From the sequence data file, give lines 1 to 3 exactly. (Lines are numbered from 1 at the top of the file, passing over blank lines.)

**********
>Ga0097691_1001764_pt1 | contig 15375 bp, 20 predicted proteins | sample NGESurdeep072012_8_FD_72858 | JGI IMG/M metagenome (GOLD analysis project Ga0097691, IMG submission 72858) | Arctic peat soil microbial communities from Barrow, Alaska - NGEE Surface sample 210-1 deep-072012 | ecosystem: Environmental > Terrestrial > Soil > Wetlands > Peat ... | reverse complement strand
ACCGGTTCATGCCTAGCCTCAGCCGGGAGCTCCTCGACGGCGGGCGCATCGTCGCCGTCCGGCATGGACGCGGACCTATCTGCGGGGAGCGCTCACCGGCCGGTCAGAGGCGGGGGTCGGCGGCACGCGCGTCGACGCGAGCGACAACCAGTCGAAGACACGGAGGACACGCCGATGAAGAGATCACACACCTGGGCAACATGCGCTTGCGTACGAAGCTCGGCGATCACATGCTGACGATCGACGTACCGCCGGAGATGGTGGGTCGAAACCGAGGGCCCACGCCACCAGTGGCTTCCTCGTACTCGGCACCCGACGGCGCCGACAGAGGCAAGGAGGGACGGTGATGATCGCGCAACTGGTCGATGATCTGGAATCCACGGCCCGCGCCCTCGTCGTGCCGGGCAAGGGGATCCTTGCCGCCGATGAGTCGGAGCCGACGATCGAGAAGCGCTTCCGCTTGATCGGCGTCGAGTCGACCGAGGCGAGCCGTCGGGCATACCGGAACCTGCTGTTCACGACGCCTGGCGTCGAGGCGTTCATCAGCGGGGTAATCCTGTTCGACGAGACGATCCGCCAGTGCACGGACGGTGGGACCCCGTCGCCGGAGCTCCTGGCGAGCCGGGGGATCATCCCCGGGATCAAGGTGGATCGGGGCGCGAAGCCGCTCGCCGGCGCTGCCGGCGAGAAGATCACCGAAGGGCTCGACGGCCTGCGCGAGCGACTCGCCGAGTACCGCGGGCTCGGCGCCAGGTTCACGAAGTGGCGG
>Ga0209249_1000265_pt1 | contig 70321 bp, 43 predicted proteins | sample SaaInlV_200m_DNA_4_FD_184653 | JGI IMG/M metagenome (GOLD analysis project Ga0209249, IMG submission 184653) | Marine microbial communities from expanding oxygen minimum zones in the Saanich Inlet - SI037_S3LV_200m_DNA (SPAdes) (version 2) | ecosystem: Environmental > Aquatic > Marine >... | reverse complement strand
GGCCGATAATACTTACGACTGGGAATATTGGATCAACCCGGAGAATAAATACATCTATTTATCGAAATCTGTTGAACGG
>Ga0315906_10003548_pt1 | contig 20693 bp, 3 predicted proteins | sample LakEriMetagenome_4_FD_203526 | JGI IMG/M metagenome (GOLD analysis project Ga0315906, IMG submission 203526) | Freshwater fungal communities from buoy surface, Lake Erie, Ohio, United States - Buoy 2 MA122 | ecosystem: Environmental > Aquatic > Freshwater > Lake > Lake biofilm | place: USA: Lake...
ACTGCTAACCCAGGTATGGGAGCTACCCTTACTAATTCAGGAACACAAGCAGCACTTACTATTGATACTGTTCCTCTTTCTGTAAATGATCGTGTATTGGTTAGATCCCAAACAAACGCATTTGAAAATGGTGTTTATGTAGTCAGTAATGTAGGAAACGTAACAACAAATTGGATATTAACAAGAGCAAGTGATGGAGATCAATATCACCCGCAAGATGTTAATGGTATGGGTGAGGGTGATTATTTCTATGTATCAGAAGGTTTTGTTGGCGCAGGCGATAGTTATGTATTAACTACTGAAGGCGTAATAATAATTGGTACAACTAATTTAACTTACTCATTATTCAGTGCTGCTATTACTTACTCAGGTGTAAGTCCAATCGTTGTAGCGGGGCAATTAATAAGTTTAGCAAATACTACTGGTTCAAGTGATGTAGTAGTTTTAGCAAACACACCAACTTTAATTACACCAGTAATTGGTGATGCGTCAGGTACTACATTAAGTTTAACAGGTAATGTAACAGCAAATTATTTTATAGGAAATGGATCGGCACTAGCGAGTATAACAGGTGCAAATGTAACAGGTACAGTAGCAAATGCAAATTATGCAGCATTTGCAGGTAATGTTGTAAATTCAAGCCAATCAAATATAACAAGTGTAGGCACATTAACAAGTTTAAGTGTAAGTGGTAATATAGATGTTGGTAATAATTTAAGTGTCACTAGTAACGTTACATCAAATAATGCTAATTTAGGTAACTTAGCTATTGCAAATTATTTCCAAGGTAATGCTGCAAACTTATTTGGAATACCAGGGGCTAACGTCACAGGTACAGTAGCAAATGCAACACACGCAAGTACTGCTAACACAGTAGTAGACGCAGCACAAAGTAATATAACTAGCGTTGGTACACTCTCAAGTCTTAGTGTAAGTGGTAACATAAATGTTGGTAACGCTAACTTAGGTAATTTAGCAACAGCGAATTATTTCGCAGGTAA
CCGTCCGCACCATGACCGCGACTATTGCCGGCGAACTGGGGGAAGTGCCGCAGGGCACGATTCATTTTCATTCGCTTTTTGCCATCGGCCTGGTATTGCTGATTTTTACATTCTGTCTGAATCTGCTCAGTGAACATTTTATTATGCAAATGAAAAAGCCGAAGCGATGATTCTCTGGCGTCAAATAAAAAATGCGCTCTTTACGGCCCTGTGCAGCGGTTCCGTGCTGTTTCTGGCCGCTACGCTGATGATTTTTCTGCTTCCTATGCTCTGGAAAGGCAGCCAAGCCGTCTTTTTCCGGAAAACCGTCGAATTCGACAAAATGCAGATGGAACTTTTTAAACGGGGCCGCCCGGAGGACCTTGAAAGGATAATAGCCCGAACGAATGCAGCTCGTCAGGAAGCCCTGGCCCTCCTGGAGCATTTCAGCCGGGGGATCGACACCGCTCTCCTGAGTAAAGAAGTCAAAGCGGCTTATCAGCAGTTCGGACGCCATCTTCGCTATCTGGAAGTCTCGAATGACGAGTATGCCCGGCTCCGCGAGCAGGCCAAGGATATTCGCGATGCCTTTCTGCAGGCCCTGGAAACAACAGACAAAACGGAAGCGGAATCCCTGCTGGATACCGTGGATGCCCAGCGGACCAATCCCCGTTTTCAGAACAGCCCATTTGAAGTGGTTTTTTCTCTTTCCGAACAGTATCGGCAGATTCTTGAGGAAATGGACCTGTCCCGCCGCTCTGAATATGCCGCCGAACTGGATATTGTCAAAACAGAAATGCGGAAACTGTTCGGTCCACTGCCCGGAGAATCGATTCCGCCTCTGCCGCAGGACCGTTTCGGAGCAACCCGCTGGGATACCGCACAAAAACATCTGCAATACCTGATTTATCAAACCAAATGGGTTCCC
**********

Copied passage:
>Ga0097691_1001764_pt1 | contig 15375 bp, 20 predicted proteins | sample NGESurdeep072012_8_FD_72858 | JGI IMG/M metagenome (GOLD analysis project Ga0097691, IMG submission 72858) | Arctic peat soil microbial communities from Barrow, Alaska - NGEE Surface sample 210-1 deep-072012 | ecosystem: Environmental > Terrestrial > Soil > Wetlands > Peat ... | reverse complement strand
ACCGGTTCATGCCTAGCCTCAGCCGGGAGCTCCTCGACGGCGGGCGCATCGTCGCCGTCCGGCATGGACGCGGACCTATCTGCGGGGAGCGCTCACCGGCCGGTCAGAGGCGGGGGTCGGCGGCACGCGCGTCGACGCGAGCGACAACCAGTCGAAGACACGGAGGACACGCCGATGAAGAGATCACACACCTGGGCAACATGCGCTTGCGTACGAAGCTCGGCGATCACATGCTGACGATCGACGTACCGCCGGAGATGGTGGGTCGAAACCGAGGGCCCACGCCACCAGTGGCTTCCTCGTACTCGGCACCCGACGGCGCCGACAGAGGCAAGGAGGGACGGTGATGATCGCGCAACTGGTCGATGATCTGGAATCCACGGCCCGCGCCCTCGTCGTGCCGGGCAAGGGGATCCTTGCCGCCGATGAGTCGGAGCCGACGATCGAGAAGCGCTTCCGCTTGATCGGCGTCGAGTCGACCGAGGCGAGCCGTCGGGCATACCGGAACCTGCTGTTCACGACGCCTGGCGTCGAGGCGTTCATCAGCGGGGTAATCCTGTTCGACGAGACGATCCGCCAGTGCACGGACGGTGGGACCCCGTCGCCGGAGCTCCTGGCGAGCCGGGGGATCATCCCCGGGATCAAGGTGGATCGGGGCGCGAAGCCGCTCGCCGGCGCTGCCGGCGAGAAGATCACCGAAGGGCTCGACGGCCTGCGCGAGCGACTCGCCGAGTACCGCGGGCTCGGCGCCAGGTTCACGAAGTGGCGG
>Ga0209249_1000265_pt1 | contig 70321 bp, 43 predicted proteins | sample SaaInlV_200m_DNA_4_FD_184653 | JGI IMG/M metagenome (GOLD analysis project Ga0209249, IMG submission 184653) | Marine microbial communities from expanding oxygen minimum zones in the Saanich Inlet - SI037_S3LV_200m_DNA (SPAdes) (version 2) | ecosystem: Environmental > Aquatic > Marine >... | reverse complement strand